My grandfather's hands always fascinated me. One of my earliest memories was of holding his thumb and forefinger, barely able to grasp their girth as I rubbed his fingernails---turned wooden with age---wondering all the while if I would get a splinter doing so.
My Grandfather's HandsM. Stanley Bubien
He put things together with those hands---huge enough to heft a hammer, but nimble enough to wield it with grace. Everyday after school, when I rushed desperately over to visit, I'd find him humming in his gravelly, smoke-worn voice, glasses perched on the edge of his nose as he pounded away at his newest creation. He never looked surprised to see me. He'd simply nod and say, "Need a couple quarter-inchers."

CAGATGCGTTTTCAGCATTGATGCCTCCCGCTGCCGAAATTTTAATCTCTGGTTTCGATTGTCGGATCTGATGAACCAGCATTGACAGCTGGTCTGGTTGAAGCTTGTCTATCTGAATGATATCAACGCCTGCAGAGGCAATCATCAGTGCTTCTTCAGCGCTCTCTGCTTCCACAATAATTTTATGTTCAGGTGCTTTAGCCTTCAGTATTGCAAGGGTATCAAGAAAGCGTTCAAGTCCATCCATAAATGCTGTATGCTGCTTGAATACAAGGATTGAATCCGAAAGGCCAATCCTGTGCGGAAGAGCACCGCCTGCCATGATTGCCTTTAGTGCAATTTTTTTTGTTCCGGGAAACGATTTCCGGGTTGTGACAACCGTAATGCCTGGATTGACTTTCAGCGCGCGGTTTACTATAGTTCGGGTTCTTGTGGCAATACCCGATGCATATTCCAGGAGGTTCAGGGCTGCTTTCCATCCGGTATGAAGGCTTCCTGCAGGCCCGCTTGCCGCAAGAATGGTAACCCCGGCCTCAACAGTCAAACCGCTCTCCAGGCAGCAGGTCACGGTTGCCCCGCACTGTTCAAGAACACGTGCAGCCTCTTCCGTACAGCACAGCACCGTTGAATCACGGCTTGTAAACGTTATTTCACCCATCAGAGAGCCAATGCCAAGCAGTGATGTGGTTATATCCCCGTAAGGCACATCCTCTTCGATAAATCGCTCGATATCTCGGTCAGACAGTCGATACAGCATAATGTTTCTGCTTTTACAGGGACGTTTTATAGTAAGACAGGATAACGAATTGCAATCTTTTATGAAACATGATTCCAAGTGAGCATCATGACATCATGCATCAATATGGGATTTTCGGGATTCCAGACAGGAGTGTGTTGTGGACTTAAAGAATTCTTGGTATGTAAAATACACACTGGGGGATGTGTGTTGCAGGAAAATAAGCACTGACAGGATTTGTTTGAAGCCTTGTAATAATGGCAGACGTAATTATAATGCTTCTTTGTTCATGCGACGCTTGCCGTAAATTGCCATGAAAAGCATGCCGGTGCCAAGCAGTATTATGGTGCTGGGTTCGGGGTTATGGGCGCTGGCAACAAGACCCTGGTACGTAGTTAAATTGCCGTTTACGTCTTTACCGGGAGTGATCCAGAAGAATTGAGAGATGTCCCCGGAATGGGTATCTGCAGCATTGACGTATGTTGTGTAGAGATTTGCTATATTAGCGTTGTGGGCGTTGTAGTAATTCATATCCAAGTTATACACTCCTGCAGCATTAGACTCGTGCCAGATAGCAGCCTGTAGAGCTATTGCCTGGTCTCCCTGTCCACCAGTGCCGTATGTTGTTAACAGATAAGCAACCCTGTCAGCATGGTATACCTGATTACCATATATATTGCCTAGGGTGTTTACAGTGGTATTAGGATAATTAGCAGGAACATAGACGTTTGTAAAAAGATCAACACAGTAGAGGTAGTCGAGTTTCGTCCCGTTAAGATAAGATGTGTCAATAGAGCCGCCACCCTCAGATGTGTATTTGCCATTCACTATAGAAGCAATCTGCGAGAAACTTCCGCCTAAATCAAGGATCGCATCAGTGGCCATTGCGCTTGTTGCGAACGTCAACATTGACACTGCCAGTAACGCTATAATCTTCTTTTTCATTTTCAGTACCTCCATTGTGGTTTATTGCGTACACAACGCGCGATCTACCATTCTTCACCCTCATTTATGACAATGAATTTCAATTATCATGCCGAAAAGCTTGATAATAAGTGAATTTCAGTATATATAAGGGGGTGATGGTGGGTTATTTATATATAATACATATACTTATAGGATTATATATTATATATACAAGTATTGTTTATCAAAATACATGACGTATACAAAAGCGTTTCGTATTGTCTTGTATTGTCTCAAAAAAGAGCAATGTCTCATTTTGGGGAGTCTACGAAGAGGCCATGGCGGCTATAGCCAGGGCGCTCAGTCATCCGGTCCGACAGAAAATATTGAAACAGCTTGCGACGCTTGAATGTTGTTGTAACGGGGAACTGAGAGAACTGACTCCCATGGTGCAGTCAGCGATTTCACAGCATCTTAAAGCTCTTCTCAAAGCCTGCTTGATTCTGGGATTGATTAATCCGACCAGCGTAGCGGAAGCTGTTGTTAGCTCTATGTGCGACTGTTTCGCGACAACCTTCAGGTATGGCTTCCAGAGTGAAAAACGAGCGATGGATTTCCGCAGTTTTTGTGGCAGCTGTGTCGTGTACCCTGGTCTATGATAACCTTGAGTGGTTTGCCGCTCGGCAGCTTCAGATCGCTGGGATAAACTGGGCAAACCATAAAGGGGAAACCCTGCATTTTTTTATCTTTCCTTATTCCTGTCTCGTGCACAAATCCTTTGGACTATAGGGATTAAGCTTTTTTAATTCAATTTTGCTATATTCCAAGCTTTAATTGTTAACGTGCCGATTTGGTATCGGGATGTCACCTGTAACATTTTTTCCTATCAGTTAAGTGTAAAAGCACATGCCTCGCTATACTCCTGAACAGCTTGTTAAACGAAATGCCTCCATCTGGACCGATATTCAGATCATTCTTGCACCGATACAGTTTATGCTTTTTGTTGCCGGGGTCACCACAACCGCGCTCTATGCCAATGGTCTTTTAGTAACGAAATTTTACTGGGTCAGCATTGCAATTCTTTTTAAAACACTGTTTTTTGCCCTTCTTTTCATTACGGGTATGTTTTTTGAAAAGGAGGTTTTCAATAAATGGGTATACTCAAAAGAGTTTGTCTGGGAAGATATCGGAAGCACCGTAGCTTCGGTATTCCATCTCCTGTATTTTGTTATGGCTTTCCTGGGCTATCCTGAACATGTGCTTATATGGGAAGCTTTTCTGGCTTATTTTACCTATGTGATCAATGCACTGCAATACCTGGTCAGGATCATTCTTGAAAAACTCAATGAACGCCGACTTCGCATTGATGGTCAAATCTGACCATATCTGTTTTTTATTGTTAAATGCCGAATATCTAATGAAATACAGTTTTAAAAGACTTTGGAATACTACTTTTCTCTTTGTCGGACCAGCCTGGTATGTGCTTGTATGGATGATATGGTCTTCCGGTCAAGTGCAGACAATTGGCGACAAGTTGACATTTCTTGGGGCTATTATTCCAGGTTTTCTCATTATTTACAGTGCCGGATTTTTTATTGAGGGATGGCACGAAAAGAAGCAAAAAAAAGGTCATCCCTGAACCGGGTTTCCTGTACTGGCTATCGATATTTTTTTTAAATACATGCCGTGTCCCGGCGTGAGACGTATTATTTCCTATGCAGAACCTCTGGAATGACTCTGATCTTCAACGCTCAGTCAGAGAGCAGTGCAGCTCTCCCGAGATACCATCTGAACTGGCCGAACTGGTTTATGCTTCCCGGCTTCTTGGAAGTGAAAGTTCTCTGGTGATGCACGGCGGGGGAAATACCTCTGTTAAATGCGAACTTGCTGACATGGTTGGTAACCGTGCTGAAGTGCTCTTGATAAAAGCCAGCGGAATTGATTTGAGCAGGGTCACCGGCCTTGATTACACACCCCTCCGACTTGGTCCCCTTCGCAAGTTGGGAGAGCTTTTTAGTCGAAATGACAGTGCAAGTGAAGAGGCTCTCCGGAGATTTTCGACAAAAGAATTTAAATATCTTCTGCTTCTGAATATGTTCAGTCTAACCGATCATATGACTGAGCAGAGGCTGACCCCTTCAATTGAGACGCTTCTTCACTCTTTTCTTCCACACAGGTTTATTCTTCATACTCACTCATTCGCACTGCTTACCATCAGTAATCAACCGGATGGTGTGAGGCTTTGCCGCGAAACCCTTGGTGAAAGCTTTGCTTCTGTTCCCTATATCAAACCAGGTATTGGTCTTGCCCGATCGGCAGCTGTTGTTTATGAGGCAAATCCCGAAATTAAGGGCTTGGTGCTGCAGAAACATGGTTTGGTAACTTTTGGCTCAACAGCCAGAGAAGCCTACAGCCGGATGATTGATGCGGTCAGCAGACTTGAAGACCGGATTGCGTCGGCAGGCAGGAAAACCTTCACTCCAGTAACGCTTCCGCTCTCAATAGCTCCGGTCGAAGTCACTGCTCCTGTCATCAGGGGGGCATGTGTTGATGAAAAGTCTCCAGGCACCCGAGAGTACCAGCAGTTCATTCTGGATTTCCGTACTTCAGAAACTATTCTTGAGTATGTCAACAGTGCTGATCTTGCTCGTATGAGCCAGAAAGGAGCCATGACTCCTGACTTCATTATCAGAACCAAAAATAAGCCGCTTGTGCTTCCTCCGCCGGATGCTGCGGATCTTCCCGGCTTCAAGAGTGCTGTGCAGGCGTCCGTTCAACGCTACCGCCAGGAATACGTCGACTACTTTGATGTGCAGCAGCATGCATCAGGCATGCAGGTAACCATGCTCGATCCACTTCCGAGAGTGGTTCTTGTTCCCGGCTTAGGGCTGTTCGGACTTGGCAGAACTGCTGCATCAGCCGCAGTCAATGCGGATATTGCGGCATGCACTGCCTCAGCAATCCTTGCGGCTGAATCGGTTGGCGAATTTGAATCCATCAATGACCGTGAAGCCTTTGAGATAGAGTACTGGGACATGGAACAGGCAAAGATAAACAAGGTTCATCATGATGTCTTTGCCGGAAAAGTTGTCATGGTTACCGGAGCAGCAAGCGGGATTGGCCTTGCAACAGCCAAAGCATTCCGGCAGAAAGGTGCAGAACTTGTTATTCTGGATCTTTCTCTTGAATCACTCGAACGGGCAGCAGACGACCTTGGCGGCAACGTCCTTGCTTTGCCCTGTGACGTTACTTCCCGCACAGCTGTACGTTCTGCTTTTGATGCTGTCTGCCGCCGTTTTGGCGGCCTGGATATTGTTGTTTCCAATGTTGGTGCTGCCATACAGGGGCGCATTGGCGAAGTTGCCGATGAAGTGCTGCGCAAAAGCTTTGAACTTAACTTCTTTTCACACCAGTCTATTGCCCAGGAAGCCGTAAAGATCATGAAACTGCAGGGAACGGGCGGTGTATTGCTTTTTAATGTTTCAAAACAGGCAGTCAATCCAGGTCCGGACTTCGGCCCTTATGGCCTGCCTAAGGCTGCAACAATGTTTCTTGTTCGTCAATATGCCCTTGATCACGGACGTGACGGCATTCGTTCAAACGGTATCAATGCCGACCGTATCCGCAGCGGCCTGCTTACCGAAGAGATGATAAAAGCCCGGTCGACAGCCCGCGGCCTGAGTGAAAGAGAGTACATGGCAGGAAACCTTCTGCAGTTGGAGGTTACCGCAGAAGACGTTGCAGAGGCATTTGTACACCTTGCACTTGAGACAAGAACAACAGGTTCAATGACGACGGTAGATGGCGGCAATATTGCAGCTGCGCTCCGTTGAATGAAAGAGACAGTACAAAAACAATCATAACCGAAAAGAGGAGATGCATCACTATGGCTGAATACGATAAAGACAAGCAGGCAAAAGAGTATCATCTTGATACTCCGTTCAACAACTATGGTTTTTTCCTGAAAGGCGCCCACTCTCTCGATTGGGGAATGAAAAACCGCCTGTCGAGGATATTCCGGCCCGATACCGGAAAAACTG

I leaned my bike on the garage door and grabbed the nail jar marked "quarter-inch."
Silently, I watched him align the nails and begin pounding. When he finished, the boards held together solid, as if they were now a single piece.
"Grandpa," I asked. "How can I stop Mom and Dad from splitting up?"
He pushed his glasses against his face. His head shook while his throat rumbled quietly---as though humming a song too sad for anyone's ears to hear---and he squeezed my shoulder mightily.
"Here," he said, offering me the hammer. "It's time you did more than fetch nails."
"Really!" I cried. "You mean it!"
He nodded and laid two new boards out. From behind, he reached around me and held my arm, guiding it up and down in a graceful motion with his hand.
For Robert Hejlik.
Copyright ©1997 M. Stanley Bubien. All Rights Reserved.
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